Activities are an easy place to start, but we are also affected by our thoughts, feelings and beliefs. These are important to include on your chart, as they definitely effect your happiness! At first you may not know many of your own thoughts, feelings and beliefs, or how they are effecting you. You will learn more about them with time, so don’t worry about it now if they are not obvious to you. If you are unsure about these parts it is best to work with a counselor who can help you become aware of your thoughts and feelings and encourage thoughts that lead to positive change. As an example, a common belief in depression is something along the lines of, ‘I’m not a good person’ or ‘I’m not lovable’. This kind of belief can have a huge negative impact on your life, effecting many of your subtle bodies. Any thought, feeling or belief you want to change can be included on your chart. Write it out so you can look at it in the daylight; it’s something you can change.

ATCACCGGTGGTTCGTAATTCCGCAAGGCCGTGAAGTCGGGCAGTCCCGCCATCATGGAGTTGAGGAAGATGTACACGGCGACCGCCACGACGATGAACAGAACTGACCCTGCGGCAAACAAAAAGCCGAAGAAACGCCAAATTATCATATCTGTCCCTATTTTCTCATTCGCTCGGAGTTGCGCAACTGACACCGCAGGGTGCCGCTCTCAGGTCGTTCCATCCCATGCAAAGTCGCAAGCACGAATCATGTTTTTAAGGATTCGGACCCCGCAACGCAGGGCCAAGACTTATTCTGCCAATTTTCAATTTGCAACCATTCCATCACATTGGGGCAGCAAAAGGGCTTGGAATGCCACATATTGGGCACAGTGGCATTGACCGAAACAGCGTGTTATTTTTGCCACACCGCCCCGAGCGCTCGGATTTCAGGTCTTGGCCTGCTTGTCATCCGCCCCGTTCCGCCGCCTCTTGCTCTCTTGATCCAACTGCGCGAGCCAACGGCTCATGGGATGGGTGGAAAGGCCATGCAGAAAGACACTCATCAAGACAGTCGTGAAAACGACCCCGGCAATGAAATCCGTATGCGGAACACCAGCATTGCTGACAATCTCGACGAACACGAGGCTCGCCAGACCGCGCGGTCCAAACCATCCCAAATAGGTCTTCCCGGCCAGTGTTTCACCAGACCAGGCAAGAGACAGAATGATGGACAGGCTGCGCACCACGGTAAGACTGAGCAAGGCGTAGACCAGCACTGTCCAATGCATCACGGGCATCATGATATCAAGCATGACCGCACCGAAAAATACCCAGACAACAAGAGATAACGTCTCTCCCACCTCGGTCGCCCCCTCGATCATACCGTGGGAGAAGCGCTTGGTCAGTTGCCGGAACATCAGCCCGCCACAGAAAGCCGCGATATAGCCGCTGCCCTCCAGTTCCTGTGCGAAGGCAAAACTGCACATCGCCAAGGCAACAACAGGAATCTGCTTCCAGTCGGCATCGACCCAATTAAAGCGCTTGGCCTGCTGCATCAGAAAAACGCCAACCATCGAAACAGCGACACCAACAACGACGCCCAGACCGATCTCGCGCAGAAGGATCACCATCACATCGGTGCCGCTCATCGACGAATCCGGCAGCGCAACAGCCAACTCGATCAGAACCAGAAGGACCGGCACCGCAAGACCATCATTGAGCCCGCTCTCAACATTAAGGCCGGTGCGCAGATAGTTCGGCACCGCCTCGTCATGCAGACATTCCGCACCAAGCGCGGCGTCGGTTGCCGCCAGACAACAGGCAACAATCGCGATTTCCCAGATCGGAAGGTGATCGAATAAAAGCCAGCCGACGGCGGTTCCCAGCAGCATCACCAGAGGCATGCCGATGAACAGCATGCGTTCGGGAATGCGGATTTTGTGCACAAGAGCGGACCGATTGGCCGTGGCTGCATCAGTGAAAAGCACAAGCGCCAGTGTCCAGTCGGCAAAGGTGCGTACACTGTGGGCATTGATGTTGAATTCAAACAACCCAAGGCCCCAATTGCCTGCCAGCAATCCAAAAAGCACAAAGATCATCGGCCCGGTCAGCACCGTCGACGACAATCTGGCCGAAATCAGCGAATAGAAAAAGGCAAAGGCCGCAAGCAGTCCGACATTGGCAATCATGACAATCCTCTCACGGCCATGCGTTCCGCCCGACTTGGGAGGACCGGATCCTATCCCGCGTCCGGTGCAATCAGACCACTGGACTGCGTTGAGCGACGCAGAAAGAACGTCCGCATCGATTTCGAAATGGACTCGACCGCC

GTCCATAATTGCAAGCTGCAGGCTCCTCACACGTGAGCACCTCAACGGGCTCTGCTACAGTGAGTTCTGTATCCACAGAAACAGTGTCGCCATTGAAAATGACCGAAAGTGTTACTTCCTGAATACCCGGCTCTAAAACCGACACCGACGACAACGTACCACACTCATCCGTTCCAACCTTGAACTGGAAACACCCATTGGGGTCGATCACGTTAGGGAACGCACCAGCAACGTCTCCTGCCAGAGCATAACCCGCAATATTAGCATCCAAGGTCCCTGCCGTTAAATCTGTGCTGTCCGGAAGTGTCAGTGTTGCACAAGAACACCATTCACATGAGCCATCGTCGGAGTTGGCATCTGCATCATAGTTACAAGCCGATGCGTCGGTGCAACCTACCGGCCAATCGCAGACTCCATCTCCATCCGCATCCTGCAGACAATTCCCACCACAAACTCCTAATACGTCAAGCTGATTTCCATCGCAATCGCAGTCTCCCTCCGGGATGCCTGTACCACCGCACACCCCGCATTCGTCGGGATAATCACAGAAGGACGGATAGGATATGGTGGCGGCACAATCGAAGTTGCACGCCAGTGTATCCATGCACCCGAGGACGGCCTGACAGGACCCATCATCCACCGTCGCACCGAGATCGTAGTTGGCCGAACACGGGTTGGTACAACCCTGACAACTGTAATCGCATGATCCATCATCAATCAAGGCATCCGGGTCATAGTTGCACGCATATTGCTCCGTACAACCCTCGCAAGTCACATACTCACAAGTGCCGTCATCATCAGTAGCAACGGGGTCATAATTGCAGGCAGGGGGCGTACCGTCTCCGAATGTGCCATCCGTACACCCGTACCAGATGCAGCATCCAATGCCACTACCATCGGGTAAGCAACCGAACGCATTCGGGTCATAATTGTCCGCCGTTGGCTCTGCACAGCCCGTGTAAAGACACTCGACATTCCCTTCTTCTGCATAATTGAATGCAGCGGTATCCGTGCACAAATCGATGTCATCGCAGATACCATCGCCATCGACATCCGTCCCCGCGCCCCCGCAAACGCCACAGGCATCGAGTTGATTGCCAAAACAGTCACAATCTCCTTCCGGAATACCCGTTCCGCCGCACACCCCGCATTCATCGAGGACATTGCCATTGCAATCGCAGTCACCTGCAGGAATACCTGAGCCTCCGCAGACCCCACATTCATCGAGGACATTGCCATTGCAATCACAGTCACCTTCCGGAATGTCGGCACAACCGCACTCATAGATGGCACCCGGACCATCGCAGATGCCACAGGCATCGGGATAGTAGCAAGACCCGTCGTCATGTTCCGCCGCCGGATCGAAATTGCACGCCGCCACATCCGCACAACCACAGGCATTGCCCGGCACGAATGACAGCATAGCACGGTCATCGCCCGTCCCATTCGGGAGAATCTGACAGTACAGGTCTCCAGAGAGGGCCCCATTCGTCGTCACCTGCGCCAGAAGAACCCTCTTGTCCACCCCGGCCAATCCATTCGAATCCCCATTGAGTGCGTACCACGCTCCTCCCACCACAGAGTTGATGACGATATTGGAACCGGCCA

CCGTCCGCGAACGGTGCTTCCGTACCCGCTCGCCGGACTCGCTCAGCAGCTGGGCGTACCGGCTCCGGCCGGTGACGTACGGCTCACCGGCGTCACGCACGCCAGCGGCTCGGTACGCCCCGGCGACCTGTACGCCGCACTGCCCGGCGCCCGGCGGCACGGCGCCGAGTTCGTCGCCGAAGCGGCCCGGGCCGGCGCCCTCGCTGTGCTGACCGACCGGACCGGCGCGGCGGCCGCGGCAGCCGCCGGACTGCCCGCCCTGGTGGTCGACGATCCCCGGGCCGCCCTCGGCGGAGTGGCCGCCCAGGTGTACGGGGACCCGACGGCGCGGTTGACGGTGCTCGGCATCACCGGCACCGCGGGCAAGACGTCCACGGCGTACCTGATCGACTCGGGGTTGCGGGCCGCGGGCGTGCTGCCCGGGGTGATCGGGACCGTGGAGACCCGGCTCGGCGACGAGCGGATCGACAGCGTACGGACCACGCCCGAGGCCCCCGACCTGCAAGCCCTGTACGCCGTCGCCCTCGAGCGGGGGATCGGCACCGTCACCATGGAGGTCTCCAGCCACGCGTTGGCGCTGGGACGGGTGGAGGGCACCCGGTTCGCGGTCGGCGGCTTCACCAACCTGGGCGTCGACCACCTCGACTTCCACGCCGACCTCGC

Don’t forget to put positive beliefs and emotions on the chart as well when appropriate; for example, maybe your love for your pet or a friend is a motivating factor in your life that improves your happiness in many subtle bodies. Feeling close with a loved one can be positive in a social, emotional, physical or even spiritual way!
For more ways to balance your Wholistic Self, see part 2 of this post. Thanks for reading!
The WWHG is a collective of inspired experts on Natural Health, Sustainability, Permaculture and Traditional Knowledge, serving up a weekend of fun and learning in the poplar forests of Rocky Mountain House!